…or why you should ensure all Windows machines are domain joined.

This is my first non-web post on my blog. I’m traditionally a web developer, and that is where my first interest in infosec came from. However, since I have managed to branch into penetration testing, Active Directory testing has become my favourite type of penetration test.

This post is regarding an internal network test I undertook some years back. This client’s network is a tough nut to crack, and one I’ve tested before so I was kind of apprehensive of going back to do this test for them in case I came away without having “hacked in”. We had only just managed it the previous time.

The first thing I run on an internal is the Responder tool. This will grab Windows hashes from LLMNR or NetBIOS requests on the local subnet. However, this client was wise to this and had LLMNR & NetBIOS requests disabled. Despite already knowing this fact from the previous engagement, one of the things I learned during my OSCP course was to always try the easy things first - there’s no point in breaking in through a skylight if the front door is open.

So I ran Responder, and I was surprised to see the following hash captured:


Note of course, that I would never reveal client confidential information on my blog, therefore everything you see here is anonymised and recreated in the lab with details changed.

Here we can see the host has sent us the NETNTLMv2 hash for the account FRONTDESK.

Checking this host’s NetBIOS information with Crack Map Exec (other tools are available), we can check whether this is a local account hash. If it is, the “domain” part of the username:

[SMBv2] NTLMv2-SSP Username : 2-FD-87622\FRONTDESK

i.e. 2-FD-87622 should match the host’s NetBIOS name if this is the case. Looking up the IP with CME we can see the name of the host matches:


So the next port of call we try to crack this hash and gain the plaintext password. Hashcat was loaded against rockyou.txt and rules, and quickly cracked the password.

hashcat -m 5600 responder /usr/share/wordlists/rockyou.txt -r /usr/share/rules/d3adhob0.rule


Now we have a set of credentials for the front desk machine. Hitting the machine again with CME but this time passing the cracked credentials:

cme smb -u FRONTDESK -p 'Winter2018!' --local-auth

admin on own machine

We can see Pwn3d! in the output showing us this is a local administrator account. This means we have the privileges required to dump the local password hashes:

cme smb -u FRONTDESK -p 'Winter2018!' --local-auth --sam

SAM hashes

Note we can see


This time we are seeing the NTLM hash of the password, rather than the NETNTLMv2 “challenge/response” hash that Responder caught earlier. Responder catches hashes over the wire, and these are different to the format that Windows stores in the SAM.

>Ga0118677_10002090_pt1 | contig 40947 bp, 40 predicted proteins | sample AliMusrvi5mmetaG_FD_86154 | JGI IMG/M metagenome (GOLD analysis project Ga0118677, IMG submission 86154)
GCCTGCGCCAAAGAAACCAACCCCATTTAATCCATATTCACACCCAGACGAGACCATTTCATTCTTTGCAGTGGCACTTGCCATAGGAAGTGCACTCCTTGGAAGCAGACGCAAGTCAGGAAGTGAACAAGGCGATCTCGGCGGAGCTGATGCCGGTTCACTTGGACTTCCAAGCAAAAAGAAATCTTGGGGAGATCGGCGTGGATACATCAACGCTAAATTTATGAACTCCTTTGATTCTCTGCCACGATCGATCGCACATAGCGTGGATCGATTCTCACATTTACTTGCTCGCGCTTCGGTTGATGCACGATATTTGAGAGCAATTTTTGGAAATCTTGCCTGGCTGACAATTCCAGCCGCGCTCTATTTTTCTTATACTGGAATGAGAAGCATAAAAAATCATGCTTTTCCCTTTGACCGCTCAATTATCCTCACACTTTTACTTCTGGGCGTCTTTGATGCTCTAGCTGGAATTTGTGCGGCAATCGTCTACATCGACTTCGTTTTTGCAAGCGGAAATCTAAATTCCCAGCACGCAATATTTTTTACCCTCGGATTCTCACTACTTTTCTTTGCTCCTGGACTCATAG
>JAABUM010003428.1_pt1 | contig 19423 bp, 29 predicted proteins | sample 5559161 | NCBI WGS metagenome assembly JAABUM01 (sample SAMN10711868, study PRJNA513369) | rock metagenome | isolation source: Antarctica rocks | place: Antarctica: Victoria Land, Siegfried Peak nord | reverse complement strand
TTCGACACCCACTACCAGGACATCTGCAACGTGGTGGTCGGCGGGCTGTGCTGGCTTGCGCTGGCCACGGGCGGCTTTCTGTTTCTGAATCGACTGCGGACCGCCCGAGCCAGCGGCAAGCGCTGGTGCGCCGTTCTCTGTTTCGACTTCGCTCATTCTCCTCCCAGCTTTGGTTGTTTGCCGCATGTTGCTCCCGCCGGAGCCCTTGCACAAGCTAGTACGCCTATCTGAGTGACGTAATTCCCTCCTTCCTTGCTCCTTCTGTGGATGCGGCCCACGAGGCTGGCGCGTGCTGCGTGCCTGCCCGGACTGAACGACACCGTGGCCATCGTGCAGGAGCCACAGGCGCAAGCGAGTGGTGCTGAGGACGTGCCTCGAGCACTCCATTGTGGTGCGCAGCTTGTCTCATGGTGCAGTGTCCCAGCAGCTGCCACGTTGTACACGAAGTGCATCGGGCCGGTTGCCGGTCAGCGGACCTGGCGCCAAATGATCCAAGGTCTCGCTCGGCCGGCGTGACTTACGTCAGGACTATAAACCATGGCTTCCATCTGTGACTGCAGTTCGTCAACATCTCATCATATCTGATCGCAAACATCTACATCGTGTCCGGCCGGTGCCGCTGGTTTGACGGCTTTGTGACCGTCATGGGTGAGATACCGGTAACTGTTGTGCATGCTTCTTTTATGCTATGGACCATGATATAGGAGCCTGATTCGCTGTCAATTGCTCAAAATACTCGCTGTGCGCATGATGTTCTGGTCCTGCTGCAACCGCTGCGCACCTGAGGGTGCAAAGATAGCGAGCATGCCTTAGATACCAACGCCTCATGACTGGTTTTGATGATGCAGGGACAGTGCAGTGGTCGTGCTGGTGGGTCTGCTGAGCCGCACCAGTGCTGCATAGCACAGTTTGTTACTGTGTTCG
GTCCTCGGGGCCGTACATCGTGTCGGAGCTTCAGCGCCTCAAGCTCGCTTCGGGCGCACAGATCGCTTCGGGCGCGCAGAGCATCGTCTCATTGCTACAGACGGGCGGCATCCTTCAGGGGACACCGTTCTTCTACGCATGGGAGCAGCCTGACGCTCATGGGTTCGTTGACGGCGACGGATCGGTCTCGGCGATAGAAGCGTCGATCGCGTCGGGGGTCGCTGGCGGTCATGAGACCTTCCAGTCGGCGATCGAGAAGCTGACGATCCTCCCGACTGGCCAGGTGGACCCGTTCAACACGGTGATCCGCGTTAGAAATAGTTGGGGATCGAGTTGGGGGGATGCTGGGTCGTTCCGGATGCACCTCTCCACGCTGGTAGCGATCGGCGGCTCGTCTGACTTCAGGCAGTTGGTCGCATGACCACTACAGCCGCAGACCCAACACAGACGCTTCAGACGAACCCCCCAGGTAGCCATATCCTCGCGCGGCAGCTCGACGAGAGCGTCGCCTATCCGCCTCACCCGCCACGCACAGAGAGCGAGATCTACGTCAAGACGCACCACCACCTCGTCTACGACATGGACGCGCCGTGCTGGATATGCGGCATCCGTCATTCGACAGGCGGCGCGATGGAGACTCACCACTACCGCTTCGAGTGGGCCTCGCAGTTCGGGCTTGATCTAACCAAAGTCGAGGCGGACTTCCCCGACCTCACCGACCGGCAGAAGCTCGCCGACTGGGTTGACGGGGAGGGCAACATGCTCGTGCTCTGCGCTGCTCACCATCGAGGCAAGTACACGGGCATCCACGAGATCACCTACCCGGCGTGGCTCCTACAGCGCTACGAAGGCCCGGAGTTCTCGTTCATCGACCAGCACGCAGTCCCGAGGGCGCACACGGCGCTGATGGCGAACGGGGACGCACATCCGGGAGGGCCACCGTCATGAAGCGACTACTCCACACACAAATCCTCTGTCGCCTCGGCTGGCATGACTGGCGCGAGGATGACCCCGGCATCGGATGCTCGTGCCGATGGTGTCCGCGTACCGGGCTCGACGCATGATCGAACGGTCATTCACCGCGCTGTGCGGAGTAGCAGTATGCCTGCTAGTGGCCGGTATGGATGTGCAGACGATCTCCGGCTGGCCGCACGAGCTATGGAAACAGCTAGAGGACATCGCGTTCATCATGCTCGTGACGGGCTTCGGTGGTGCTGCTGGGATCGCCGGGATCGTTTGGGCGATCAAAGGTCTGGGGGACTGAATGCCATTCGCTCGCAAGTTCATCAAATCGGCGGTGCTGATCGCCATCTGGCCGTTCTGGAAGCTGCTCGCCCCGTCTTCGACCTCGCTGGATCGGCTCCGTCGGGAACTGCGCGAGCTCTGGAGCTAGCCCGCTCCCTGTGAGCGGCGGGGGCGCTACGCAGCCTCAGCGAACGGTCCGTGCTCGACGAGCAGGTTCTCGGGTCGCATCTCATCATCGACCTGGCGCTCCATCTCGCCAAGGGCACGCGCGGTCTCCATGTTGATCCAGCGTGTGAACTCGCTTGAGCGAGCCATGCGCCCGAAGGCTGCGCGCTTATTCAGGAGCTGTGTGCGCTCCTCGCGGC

The next step was to try the local administrator hash and spray it against the client’s server range. Note that we don’t even have to crack this administrator password, we can simply “pass-the-hash”:

cme smb -u administrator -H 'aad3b435b51404eeaad3b435b51404ee:5509de4ff0a6eed7048d9f4a61100e51' --local-auth

admin password reuse

We can only pass-the-hash using the stored NTLM format, not the NETNTLMv2 network format (unless you look to execute an “SMB relay” attack instead).

To our surprise, it got a hit, the local administrator password had been reused on the STEWIE machine. Querying this host’s NetBIOS info:

$ cme smb 
SMB  445    STEWIE           
[*] Windows Server 2008 R2 Foundation 7600 x64 (name:STEWIE) (domain:MACFARLANE)
(signing:False) (SMBv1:True)

We can see it is a member of the MACFARLANE domain, the main domain of the client’s Active Directory.

So the non-domain machine had a local administrator password which was reused on the internal servers. We can now use Metasploit to PsExec onto the machine, using the NTLM as the password which will cause Metasploit to pass-the-hash.

metasploit options

Once ran, our shell is gained:

ps exec shell

We can load the Mimikatz module and read Windows memory to find passwords:


Looks like we have the DA (Domain Admin) account details. And to finish off, we use CME to execute commands on the Domain Controller to add ourselves as a DA (purely for a POC, in real life or to remain more stealthy we could just use the discovered account).

cme smb -u administrator -p 'October17' -x 'net user markitzeroda hackersPassword! /add /domain /y && net group "domain admins" markitzeroda /add'

add da

Note the use of the undocumented /y function to suppress the prompt Windows gives you for adding a password longer than 14 characters.

A screenshot of Remote Desktop to the Domain Controller can go into the report as proof of exploitation:

da proof

So if this front desk machine had been joined to the domain, it would have had LLMNR disabled (from their Group Policy setting) and we wouldn’t have gained the initial access to it and leveraged its secrets in order to compromise the whole domain. Of course there are other mitigations such as using LAPS to manage local administrator passwords and setting FilterAdministratorToken to prevent SMB logins using the local RID 500 account (great post on this here).